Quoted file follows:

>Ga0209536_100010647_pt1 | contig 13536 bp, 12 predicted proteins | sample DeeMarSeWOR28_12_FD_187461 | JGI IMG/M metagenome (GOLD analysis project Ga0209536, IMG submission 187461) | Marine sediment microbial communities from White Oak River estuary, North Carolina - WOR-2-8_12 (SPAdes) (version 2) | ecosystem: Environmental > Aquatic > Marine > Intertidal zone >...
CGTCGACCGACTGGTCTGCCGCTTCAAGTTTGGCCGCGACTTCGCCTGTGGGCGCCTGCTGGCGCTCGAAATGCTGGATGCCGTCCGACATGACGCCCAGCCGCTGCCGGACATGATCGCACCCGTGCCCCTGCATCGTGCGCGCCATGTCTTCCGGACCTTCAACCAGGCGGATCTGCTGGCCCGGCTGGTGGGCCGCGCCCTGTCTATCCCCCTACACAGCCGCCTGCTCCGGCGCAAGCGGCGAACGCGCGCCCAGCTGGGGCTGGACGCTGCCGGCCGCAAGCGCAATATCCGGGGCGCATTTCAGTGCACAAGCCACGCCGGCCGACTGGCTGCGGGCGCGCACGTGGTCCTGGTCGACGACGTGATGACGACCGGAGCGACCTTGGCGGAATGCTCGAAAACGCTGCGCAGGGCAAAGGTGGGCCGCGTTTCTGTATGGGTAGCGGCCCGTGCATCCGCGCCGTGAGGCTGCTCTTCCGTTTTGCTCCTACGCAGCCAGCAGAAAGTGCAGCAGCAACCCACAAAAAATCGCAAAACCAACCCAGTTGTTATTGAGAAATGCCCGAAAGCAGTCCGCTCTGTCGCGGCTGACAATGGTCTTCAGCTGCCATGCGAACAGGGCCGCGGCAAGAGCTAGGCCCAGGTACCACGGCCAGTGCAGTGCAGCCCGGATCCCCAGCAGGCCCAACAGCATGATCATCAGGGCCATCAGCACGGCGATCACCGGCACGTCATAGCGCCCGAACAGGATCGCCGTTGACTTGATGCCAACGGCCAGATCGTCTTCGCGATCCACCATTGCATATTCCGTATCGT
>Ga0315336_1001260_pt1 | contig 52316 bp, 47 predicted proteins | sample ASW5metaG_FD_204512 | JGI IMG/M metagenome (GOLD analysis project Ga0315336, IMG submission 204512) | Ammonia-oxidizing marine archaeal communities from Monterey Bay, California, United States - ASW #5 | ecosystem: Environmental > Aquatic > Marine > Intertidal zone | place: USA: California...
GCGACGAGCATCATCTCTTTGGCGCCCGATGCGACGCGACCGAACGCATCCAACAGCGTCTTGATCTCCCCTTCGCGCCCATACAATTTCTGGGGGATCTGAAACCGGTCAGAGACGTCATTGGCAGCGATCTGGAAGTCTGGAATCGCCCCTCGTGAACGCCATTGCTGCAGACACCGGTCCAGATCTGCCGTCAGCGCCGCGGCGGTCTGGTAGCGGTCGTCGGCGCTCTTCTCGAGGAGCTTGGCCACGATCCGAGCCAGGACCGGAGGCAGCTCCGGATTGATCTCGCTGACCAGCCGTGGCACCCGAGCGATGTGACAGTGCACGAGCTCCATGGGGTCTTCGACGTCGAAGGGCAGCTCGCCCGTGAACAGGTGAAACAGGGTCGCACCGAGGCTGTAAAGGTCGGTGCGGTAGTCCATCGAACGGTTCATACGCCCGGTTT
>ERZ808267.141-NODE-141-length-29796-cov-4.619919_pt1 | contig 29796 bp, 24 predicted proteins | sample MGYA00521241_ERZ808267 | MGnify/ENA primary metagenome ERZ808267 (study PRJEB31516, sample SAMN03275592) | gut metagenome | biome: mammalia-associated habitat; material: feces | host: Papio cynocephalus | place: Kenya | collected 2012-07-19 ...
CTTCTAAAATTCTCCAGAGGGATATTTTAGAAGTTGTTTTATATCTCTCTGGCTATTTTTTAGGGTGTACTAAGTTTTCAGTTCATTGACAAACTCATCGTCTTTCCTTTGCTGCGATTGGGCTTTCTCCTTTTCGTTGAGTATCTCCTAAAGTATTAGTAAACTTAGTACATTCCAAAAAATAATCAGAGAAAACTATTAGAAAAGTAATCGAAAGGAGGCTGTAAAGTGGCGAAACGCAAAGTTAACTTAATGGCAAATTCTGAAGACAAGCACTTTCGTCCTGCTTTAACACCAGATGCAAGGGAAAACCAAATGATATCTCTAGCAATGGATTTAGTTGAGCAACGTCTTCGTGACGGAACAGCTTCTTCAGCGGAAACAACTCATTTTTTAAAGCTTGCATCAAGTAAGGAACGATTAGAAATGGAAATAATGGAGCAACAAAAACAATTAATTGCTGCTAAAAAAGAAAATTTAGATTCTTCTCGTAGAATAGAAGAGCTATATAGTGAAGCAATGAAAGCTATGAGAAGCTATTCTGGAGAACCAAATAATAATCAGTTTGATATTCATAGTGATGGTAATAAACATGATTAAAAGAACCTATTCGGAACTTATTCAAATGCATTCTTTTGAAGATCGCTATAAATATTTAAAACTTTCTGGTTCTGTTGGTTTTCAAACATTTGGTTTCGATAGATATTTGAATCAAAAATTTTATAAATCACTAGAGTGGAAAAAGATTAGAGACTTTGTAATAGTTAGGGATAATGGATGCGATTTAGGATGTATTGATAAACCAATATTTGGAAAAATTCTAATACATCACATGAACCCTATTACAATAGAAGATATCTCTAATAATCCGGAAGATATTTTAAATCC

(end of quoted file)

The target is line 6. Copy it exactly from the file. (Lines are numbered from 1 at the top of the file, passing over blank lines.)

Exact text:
CTTCTAAAATTCTCCAGAGGGATATTTTAGAAGTTGTTTTATATCTCTCTGGCTATTTTTTAGGGTGTACTAAGTTTTCAGTTCATTGACAAACTCATCGTCTTTCCTTTGCTGCGATTGGGCTTTCTCCTTTTCGTTGAGTATCTCCTAAAGTATTAGTAAACTTAGTACATTCCAAAAAATAATCAGAGAAAACTATTAGAAAAGTAATCGAAAGGAGGCTGTAAAGTGGCGAAACGCAAAGTTAACTTAATGGCAAATTCTGAAGACAAGCACTTTCGTCCTGCTTTAACACCAGATGCAAGGGAAAACCAAATGATATCTCTAGCAATGGATTTAGTTGAGCAACGTCTTCGTGACGGAACAGCTTCTTCAGCGGAAACAACTCATTTTTTAAAGCTTGCATCAAGTAAGGAACGATTAGAAATGGAAATAATGGAGCAACAAAAACAATTAATTGCTGCTAAAAAAGAAAATTTAGATTCTTCTCGTAGAATAGAAGAGCTATATAGTGAAGCAATGAAAGCTATGAGAAGCTATTCTGGAGAACCAAATAATAATCAGTTTGATATTCATAGTGATGGTAATAAACATGATTAAAAGAACCTATTCGGAACTTATTCAAATGCATTCTTTTGAAGATCGCTATAAATATTTAAAACTTTCTGGTTCTGTTGGTTTTCAAACATTTGGTTTCGATAGATATTTGAATCAAAAATTTTATAAATCACTAGAGTGGAAAAAGATTAGAGACTTTGTAATAGTTAGGGATAATGGATGCGATTTAGGATGTATTGATAAACCAATATTTGGAAAAATTCTAATACATCACATGAACCCTATTACAATAGAAGATATCTCTAATAATCCGGAAGATATTTTAAATCC